Posts Tagged ‘draw boundaries’

How often have you been in the midst of a conversation with a close relative or friend and suddenly you’re asked, “When do you think you’ll finish your dissertation?”

Or you might get this zinger: “Do you know of anyone in your field who has actually landed a job?”

When you are minutes away from a writing session, ready to produce text, you don’t want put your work in jeopardy.

Instead of taking the chance on a bad phone call, take responsibility for your own mood:

1.  Put off returning or making phone calls during the lead-in time to your writing sessions for your dissertation. Do all that you can to protect yourself from negative emotions that you would be hard put to shake.  Your mood and your time are too valuable to risk them on a conversation that could be put off until later.

2.  In addition, put off anything prior to your writing session that could distract you, including reading email and newspaper headlines and watching TV morning shows.

3.  Also, put off other work that can be done later, such as straightening up the kitchen and bath, sorting socks, and making grocery lists.

Try this:

1.  As you move into your morning writing session, slow down– don’t rush into writing as if you are running to catch the subway.

2.  Put yourself into a good mood—listen to a bit of music, slowly lift a couple of weights, stretch, look out the window at a tree, look at a favorite picture on your wall.  Writing is indeed easier when you are in a good mood.

3.  Breathe deeply and relax your shoulders and neck.

4.  Calmly open your document and remind yourself of your goals for the day.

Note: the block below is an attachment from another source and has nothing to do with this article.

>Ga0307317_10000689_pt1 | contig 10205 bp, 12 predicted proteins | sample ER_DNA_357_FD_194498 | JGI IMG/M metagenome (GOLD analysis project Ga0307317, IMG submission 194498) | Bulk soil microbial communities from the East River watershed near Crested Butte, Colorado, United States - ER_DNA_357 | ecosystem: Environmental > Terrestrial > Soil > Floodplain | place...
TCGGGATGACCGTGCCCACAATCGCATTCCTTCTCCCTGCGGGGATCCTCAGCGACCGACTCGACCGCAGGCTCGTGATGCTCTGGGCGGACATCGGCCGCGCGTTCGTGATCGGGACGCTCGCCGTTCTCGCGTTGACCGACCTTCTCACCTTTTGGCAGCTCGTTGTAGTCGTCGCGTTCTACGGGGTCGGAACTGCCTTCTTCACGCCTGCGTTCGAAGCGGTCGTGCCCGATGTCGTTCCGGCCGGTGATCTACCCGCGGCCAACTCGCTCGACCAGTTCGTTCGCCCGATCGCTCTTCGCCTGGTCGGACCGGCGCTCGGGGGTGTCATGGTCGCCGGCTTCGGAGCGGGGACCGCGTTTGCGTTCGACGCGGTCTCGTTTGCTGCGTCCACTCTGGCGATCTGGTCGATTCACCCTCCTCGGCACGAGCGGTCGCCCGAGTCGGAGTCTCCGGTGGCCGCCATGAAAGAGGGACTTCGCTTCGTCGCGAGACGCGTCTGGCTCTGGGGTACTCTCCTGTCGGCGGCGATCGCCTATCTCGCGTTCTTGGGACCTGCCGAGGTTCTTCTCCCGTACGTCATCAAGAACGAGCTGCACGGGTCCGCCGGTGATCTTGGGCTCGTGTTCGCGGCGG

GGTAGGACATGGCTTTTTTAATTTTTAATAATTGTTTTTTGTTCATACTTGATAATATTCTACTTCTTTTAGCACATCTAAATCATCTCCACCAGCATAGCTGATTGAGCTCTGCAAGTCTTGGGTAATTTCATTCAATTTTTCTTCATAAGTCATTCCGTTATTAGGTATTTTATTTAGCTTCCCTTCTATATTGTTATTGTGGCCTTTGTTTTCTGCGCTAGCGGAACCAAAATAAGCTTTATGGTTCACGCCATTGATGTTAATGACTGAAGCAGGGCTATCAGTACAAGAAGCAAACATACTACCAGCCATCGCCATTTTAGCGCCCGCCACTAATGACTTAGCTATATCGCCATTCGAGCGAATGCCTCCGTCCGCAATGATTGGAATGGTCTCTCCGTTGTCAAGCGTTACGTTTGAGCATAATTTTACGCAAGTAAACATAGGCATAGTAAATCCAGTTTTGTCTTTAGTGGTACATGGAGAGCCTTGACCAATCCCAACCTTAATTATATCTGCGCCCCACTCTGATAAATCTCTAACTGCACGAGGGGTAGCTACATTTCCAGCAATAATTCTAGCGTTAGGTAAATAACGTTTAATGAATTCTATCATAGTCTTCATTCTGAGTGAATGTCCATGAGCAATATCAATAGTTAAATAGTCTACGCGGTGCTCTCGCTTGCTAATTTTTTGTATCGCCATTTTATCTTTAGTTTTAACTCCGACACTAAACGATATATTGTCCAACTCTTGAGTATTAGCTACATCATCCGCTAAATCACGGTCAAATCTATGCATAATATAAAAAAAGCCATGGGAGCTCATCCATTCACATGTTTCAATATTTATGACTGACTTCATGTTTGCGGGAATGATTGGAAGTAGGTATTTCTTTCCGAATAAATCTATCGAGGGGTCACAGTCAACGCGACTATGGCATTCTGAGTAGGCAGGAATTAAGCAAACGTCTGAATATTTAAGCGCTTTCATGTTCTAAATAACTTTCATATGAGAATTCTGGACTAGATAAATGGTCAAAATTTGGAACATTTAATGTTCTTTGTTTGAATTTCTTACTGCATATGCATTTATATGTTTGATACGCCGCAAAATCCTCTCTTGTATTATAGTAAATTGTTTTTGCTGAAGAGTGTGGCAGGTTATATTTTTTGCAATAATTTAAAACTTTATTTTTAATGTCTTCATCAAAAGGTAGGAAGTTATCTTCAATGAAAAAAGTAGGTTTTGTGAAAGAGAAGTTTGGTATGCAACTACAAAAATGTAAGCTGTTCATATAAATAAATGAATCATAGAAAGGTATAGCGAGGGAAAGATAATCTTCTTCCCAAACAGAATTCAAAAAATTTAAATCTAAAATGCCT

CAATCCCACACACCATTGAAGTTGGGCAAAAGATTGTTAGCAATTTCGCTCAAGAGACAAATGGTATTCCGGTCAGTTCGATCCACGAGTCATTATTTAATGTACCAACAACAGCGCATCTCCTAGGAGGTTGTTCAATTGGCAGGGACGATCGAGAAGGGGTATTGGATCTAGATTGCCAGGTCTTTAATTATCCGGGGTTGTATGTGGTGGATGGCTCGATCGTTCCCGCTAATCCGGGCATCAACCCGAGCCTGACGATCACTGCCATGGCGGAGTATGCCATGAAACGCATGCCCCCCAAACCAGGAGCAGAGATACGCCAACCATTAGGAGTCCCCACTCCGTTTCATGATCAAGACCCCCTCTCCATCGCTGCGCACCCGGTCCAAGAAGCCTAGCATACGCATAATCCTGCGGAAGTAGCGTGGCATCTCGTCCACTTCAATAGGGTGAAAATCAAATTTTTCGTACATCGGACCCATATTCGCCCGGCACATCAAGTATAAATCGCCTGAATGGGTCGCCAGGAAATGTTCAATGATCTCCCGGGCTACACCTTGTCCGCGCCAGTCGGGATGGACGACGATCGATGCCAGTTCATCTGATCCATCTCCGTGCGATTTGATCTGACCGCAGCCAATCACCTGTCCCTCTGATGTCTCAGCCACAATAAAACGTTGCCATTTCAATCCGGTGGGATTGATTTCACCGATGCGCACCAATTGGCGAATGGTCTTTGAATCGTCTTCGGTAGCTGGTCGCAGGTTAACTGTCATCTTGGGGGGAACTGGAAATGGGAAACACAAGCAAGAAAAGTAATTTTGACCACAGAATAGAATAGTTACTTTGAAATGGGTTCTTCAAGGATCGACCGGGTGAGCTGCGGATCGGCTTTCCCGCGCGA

As you plan your writing sessions, think about how you can create emotional well-being and eliminate or at least reduce the drama.

I’d love to hear what protective boundaries you have drawn for yourself.

Happy writing!


P.S.  Put off anything that would derail you, but don’t put off writing.  If you need help with putting a writing habit in place, let me know.  I’d like to help.  For example, consider dissertation boot camp – it can make a surprising difference.

Nancy Whichard, Ph.D., PCC
Your International Dissertation and Academic Career Coach



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If you have been teaching this past semester and also trying to find the energy to write even the piddliest amount, then seeing the semester coming to an end must seem heaven-sent.  Just when you thought you couldn’t keep going, here suddenly are days with no classes and no students.

Now what?

When I ask my dissertation clients who have been teaching this semester what challenges are they facing now, similar issues come up. Worries about grading exams and student papers pull at many people. Some mention designing a questionnaire, others of finding people to take the questionnaire.  Some are worn down at the thought of once again trying to coax help from an advisor who won’t advise and or finding faculty willing to serve on their dissertation committee.

But the challenges that I hear the most often are problems of concentrating or focusing and getting some writing done.

Now that there’s some time to focus and write, they’re feeling scattered by the need to shop for gifts.  They’re already feeling tense about travelling home or to the in-laws.  Some allow themselves to indulge in anxiety about the syllabus for next semester’s class.